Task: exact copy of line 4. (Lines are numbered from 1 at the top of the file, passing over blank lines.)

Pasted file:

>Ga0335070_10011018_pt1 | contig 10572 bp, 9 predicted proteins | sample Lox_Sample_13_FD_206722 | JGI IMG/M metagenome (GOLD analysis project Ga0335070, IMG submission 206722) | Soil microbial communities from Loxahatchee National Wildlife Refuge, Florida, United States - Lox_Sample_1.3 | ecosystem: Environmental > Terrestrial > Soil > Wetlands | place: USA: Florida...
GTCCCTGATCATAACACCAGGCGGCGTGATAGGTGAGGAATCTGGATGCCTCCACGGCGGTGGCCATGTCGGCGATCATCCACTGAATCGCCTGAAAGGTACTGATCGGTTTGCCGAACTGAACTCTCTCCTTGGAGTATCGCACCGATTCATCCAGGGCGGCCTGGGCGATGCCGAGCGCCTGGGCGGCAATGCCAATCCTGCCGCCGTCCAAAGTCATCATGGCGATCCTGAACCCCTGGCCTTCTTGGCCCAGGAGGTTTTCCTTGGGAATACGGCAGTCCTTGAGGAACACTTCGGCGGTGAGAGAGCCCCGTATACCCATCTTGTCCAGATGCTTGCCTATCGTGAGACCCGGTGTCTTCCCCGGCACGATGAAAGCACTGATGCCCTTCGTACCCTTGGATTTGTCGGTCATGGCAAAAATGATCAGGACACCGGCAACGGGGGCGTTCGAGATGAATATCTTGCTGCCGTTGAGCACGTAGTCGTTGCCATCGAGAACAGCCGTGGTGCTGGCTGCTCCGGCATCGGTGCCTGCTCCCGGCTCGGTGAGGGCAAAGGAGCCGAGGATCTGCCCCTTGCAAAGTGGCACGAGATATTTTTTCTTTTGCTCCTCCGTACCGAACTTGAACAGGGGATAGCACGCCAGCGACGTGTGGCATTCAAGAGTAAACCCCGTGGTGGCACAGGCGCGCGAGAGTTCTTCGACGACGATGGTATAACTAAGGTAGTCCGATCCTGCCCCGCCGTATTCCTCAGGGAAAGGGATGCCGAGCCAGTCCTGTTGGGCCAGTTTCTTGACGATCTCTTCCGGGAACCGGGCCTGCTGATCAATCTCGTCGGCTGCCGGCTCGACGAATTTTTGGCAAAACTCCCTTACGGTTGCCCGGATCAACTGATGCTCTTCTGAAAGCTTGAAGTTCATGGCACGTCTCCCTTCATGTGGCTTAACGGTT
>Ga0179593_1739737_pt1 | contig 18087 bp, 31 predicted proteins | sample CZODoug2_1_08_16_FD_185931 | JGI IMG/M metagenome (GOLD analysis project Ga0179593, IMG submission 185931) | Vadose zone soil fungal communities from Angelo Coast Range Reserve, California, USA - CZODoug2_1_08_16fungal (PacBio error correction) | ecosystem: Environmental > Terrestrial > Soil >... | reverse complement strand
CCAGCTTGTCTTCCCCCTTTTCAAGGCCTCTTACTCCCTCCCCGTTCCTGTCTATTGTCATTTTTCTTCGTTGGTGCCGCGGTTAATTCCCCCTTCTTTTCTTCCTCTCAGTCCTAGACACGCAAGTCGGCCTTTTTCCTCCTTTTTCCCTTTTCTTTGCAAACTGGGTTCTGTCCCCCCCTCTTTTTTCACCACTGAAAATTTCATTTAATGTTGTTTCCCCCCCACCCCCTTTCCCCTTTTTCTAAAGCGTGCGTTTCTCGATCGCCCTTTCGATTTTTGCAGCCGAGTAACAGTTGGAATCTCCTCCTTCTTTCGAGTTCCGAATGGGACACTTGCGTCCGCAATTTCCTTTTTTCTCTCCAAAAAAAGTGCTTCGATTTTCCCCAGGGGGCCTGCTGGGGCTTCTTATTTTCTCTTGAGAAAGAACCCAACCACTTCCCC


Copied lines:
CCAGCTTGTCTTCCCCCTTTTCAAGGCCTCTTACTCCCTCCCCGTTCCTGTCTATTGTCATTTTTCTTCGTTGGTGCCGCGGTTAATTCCCCCTTCTTTTCTTCCTCTCAGTCCTAGACACGCAAGTCGGCCTTTTTCCTCCTTTTTCCCTTTTCTTTGCAAACTGGGTTCTGTCCCCCCCTCTTTTTTCACCACTGAAAATTTCATTTAATGTTGTTTCCCCCCCACCCCCTTTCCCCTTTTTCTAAAGCGTGCGTTTCTCGATCGCCCTTTCGATTTTTGCAGCCGAGTAACAGTTGGAATCTCCTCCTTCTTTCGAGTTCCGAATGGGACACTTGCGTCCGCAATTTCCTTTTTTCTCTCCAAAAAAAGTGCTTCGATTTTCCCCAGGGGGCCTGCTGGGGCTTCTTATTTTCTCTTGAGAAAGAACCCAACCACTTCCCC